This is a tough time to find a job. The economy is slowly recovering, but a lot of bosses are finding that by driving their current employees like sled dogs, they can make more money without having to hire anyone.
The sitch is even worse in my field, newsgathering. Newspapers and other such organizations are shedding employees like Scout dumping fur in the summer. Add to that the trend of folks (especially younger folks) abandoning print media in favor of online or TV news (or, even more disturbing, no news at all), and you may wonder what I tell my journalism students.
People who are attracted to this profession have never been in it for the money, except for a few “hairdos” who plan on being an anchor on a local television “news” show.
Most students who are going into journalism do so because it’s a way to combine a paying career with public service. Others pursue it on the grounds that it’s a way for English majors to get paid for something.
What I tell my budding young newshounds is that even though journalism pays poorly, is stress-filled and is fast being eclipsed by the empty calories of “infotainment” and rigged “reality” programs, it does nevertheless have many useful virtues.
Here is part of what I learned in journalism.
• Scheduled events never begin on time, except when you’re five minutes late, in which case they start 10 minutes early. Be obsessively punctual.
• The one detail you didn’t check (the mayor’s wife’s name) is the one you’re going to get wrong. Always take the time to be sure. Applies to relationships, too, as well as hot irons.
• If someone says “I’m going to tell you the honest truth,” they are not. Anyone who thinks he needs to preface his remarks with that intro has no doubt a well-deserved reputation as a fibber, or at least a bull-thrower. And if someone says “I’m an honest person,” run, do not walk, to the nearest convenient exit.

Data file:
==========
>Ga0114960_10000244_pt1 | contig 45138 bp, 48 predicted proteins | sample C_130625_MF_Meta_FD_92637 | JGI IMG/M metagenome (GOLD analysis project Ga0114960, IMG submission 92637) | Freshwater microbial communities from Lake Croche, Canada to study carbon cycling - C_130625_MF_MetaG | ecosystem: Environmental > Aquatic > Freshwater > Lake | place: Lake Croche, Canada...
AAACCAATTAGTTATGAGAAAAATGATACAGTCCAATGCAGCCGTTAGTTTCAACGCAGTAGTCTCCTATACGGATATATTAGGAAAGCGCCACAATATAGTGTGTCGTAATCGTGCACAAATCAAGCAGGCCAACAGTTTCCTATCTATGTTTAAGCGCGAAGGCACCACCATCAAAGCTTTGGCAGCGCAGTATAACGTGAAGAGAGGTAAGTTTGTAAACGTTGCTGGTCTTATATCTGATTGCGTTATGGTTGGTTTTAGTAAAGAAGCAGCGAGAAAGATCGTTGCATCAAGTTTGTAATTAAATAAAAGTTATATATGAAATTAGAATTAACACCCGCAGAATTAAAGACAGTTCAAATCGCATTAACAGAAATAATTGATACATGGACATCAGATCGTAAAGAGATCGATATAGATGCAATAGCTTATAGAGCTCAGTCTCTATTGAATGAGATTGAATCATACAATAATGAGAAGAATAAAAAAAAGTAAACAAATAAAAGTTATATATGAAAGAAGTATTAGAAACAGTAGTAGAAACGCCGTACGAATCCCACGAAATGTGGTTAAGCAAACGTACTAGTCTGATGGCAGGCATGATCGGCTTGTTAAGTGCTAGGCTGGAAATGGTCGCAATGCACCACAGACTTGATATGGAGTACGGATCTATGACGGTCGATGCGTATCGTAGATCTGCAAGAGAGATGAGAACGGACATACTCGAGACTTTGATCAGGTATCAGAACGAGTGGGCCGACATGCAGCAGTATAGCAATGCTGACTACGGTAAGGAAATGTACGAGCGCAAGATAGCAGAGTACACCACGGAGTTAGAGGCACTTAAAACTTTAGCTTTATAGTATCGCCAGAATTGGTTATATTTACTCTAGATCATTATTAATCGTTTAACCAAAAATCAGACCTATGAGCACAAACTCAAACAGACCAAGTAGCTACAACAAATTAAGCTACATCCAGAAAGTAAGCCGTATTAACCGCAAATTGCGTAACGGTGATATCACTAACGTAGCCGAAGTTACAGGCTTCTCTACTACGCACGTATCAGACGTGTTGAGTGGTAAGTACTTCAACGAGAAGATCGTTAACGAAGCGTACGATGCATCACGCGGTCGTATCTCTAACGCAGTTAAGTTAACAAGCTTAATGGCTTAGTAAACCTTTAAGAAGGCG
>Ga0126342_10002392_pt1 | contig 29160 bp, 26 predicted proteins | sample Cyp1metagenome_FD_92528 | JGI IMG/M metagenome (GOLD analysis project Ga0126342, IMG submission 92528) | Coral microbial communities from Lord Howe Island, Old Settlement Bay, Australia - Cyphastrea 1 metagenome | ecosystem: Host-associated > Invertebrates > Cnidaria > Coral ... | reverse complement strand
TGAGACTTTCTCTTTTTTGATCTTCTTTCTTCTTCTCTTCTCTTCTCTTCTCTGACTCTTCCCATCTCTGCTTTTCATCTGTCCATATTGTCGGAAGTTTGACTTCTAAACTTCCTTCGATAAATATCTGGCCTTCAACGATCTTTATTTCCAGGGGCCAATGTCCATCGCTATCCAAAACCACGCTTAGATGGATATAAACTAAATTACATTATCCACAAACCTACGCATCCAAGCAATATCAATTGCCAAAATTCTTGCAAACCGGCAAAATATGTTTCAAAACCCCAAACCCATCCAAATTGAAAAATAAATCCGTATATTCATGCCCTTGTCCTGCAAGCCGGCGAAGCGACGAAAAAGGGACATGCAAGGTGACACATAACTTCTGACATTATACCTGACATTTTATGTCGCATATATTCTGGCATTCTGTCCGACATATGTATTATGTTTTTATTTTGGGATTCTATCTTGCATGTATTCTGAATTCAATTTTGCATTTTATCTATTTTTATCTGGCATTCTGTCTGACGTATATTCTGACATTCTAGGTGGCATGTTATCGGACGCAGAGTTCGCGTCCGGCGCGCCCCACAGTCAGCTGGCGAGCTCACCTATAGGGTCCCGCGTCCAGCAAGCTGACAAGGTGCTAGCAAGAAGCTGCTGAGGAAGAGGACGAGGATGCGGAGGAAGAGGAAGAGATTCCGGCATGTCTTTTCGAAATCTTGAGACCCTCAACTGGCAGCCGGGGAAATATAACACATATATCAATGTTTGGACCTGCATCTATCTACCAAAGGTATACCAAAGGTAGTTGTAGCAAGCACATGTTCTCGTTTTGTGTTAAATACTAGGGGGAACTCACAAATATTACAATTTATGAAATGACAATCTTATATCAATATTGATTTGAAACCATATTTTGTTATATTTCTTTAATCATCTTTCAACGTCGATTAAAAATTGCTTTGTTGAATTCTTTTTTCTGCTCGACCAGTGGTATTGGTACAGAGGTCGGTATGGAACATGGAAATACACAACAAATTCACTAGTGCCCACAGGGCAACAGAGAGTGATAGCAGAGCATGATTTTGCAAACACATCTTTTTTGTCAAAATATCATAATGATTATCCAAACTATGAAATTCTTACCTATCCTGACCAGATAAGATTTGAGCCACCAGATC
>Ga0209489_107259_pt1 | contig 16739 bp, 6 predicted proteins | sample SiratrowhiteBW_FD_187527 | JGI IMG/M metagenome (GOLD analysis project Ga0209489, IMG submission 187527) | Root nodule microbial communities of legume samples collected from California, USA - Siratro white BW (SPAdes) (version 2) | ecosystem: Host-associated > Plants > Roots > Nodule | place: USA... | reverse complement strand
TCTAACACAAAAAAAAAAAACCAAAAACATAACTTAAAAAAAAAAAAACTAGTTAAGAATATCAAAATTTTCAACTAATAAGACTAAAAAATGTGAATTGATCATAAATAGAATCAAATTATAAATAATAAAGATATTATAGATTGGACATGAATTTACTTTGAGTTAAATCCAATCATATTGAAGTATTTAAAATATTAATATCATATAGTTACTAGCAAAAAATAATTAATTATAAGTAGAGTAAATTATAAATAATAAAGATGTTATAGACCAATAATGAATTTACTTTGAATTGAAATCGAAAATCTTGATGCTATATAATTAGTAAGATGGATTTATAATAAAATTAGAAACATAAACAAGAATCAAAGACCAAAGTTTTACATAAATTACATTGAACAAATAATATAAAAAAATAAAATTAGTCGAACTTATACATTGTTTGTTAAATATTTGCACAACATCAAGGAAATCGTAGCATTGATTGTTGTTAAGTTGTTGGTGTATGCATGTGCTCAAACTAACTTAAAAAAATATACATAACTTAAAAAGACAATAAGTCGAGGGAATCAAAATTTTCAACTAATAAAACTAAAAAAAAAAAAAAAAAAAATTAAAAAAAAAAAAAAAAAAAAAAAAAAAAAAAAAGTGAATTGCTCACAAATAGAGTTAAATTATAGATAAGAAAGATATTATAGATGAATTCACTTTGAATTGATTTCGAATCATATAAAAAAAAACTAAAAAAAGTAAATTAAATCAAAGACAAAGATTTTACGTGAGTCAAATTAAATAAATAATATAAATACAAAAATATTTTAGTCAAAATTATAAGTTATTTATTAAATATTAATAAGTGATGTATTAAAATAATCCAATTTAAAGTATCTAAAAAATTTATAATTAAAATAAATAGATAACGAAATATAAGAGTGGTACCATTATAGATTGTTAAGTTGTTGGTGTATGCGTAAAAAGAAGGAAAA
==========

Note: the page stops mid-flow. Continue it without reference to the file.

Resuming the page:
• People are not afraid to lie to your face. This deserves its own bullet point because good liars have lots of practice. How do you think they got to be so good? Also applies to relationships, if you follow my subtle nuance. The smoother the operator the slicker he or she sounds. Go with the stammerer.
• If it’s at the end of the agenda, it’s the most important thing. Some city councils and school boards bury the potentially controversial stuff in a consent calendar or “Staff report” they hope you won’t pay any attention to.
If your local leaders are planning on selling your children to work in a sweatshop assembling cell phones, it will be listed under Item 35, Subcategory 19, Item 6c. Pay attention to details and stay awake. When the contractor says “Oh, by the way, there’s going to be a few small adjustments in your bill. Nothing big” as he leaves, you can bet you’ll be paying for those “small adjustments” until your grandchildren have arthritis. In life, the devil is in the details.
• When someone says “I didn’t say that,” what they usually mean is “I wish I hadn’t said that.” One variation is when you quote them with 99 precent accuracy but leave one minor word out. They can (with slimy accuracy) claim to be “misquoted.” Of course, the gap between “I hate all journalists” and “I hate journalists” is really a distinction without a difference. Sort of like a prostitute and a lobbyist.
• Get it done now. One of the best ways to describe journalism (especially community journalism) is to compare it to school work. “It’s like having a term paper due every day and a final exam every week.” But the virtue in that is that you either develop speed or you develop ulcers and get a job at the mall. Journalists write fast, talk fast, eat fast, drink fast and complain non-stop. Those are not all positives, but if you can’t stand dawdlers, hem-and-hawers, surround yourself with ink-stained wretches. We may be weird, but we’re not boring.
• There is always more than one side to a story. Sometimes there are four or five. When you get to be a parent, this truth hits you like a semi. Little Brent may claim his sister hit him first, but maybe she clocked him because he set fire to her collection of Bratz dolls. Little Emily may complain about her mean teacher who is picking on her, but perhaps will leave out the detail that sweet Em talks non-stop in class and rolls her eyes loudly whenever the instructor tries to get her to quiet down.
Journalism, you see, works best as a form of preparation for a good life, not great wealth.